chronic fatigue syndrome
nervous stomach (non-ulcer dyspepsia)

Section III Associated Illnesses
Do you have any of the following:
Lactose intolerance
ostopeia and/or osteoporosis
autoimmune disorders (thyroid disease, hypo or hyper, Type I diabetes, Sjogrens syndrome, chronic liver disease)
an immediate family member with an autoimmune condition
peripheral neuropathy
non-Hodgkins lymphona
psychiatric disorders or depression
small intestinal cancer
anemia
infertility

If you checked one or more lines in either Section I or II and have ANY of the illnesses in section III, test for celiac disease, especially males or women under 45 with osteopenia/osteoporosis.
If you have checks in all 3 sections, you and your doctors should definitely explore a celiac diagnosis.
posted by egk at 7:35 AM on October 2, 2010


And there's almost no suitable treatment; it's mostly "wait it out".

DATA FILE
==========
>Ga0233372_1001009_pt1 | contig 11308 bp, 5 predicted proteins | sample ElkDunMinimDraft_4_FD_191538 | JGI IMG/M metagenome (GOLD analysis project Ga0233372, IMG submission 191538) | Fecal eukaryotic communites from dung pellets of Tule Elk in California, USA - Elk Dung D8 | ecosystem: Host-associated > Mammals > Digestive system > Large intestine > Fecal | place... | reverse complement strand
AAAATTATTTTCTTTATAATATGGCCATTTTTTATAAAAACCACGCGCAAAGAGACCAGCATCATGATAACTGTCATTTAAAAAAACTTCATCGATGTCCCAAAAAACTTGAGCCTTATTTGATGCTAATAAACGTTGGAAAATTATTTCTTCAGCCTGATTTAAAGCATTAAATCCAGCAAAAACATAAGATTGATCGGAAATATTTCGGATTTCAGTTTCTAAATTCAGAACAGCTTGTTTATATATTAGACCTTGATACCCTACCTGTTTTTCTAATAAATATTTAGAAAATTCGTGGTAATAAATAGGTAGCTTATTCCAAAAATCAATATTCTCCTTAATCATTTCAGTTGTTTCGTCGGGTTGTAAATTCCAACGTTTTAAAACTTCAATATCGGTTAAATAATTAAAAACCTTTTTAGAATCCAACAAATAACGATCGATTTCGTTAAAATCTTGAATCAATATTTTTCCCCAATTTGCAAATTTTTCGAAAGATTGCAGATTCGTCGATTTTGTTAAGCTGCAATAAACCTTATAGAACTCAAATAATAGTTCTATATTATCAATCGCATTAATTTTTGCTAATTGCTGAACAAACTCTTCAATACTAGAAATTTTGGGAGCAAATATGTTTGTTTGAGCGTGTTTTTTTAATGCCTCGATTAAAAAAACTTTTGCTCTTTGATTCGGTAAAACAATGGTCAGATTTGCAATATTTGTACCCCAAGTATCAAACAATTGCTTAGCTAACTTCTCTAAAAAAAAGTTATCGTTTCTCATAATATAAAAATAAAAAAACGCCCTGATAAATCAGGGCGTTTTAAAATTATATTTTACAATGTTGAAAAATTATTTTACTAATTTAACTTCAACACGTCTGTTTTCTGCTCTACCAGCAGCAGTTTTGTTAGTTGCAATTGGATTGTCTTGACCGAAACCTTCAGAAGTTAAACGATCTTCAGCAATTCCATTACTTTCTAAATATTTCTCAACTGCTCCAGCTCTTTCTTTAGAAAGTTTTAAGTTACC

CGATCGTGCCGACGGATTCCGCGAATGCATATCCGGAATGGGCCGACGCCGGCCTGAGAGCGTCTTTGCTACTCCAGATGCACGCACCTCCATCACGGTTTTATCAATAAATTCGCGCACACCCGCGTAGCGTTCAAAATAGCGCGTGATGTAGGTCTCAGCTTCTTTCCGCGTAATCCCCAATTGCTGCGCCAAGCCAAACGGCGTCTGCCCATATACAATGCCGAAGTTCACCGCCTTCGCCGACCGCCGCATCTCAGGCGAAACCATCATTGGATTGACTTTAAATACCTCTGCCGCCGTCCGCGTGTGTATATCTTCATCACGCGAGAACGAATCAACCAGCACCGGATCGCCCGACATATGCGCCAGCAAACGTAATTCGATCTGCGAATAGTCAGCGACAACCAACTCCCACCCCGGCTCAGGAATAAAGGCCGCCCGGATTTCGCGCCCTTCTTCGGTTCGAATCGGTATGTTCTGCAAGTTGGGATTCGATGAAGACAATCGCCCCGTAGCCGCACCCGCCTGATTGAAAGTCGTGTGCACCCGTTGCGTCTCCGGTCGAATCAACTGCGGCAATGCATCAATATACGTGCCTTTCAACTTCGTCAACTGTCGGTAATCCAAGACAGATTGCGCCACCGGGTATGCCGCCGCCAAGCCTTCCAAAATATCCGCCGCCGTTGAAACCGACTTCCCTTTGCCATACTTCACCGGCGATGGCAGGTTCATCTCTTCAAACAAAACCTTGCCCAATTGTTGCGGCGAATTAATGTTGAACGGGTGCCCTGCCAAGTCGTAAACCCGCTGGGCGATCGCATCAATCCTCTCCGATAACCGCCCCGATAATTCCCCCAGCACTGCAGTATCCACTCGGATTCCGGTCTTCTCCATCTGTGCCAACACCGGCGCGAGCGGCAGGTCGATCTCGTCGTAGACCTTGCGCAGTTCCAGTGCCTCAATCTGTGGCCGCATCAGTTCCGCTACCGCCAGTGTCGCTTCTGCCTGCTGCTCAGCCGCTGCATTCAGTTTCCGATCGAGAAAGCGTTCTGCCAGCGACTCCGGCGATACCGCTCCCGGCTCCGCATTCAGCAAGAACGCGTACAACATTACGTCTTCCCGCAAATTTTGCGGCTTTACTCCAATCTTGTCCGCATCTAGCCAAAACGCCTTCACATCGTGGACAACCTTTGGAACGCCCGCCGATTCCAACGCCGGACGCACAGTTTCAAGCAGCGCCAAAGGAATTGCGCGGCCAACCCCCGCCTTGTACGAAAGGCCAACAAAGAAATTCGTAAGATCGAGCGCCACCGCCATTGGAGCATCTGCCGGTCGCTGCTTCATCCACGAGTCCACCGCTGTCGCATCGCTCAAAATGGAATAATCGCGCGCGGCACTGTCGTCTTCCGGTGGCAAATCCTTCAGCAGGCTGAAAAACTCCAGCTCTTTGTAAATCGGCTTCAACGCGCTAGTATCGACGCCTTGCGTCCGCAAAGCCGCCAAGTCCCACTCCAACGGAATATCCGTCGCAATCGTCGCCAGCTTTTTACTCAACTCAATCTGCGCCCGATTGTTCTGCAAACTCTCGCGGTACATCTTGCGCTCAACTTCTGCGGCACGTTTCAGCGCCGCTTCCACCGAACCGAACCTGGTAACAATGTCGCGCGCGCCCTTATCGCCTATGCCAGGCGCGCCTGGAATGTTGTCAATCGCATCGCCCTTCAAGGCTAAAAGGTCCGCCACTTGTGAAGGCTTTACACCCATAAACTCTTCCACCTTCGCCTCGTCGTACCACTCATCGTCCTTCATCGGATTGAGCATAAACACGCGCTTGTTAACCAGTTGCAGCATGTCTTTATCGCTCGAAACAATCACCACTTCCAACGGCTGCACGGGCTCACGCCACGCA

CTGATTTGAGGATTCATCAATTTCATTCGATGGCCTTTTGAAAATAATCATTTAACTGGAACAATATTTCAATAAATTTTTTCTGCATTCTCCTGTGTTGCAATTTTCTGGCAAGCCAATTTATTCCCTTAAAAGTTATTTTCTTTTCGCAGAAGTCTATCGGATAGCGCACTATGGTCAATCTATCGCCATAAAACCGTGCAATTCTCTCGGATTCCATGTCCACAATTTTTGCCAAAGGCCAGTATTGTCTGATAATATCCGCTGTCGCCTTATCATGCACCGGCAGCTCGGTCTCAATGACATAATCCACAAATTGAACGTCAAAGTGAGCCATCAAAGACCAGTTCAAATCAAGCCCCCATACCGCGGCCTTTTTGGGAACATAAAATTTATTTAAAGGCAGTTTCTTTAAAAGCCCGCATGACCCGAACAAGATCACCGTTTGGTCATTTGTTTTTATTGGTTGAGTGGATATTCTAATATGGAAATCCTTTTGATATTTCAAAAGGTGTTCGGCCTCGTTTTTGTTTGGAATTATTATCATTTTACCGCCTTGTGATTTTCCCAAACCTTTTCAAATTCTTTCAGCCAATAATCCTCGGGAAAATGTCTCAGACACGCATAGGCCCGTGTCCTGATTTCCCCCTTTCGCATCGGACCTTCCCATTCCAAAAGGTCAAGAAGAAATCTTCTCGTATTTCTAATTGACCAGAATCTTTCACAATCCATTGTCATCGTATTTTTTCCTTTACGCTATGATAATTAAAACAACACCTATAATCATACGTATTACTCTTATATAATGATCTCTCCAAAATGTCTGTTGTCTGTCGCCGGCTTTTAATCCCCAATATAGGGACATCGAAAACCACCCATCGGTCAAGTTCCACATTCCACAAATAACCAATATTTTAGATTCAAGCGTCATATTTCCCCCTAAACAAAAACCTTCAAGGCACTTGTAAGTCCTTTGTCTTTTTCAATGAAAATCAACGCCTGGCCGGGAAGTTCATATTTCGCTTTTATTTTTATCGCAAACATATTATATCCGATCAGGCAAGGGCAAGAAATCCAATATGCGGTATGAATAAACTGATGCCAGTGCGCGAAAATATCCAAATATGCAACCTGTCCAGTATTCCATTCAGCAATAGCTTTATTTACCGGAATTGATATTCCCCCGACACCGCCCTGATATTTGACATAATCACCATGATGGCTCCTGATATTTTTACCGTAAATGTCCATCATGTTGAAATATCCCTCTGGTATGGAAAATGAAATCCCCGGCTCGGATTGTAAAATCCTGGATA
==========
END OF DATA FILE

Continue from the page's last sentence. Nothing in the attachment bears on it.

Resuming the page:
Definitely not true in the case of Giardia, a simple course of antibiotics like Flagyll will set your straight.

smoke, thank you! Wish I'd known that then... Hmmm, incompetent doctor, or newer knowledge?
posted by IAmBroom at 1:48 PM on October 3, 2010


IAmBroom (and also OP fwiw), one of the things that giardia can do is come on all strong at first with the stinky flatulence and loose stools, then over weeks or months settle down to a pattern of regular bowel movements with firm stools but occasional or very occasional days where you're back to the start.

It's just my NAD understanding, but I believe in that sort of situation you've still got it, it's doing you long term damage, and you're still carrying and potentially spreading it.

If your doctor never treated you with either Flagyl or Fasigyn it's probably worth going to a different doctor, explaining the previous diagnosis and lack of treatment, and getting yourself treated.

My doctors here have always tended to treat on the basis of presumptive diagnosis because testing can often be inconclusive and the drugs involved are relatively safe, cheap, short course, and effective.
posted by Ahab at 5:02 PM on October 3, 2010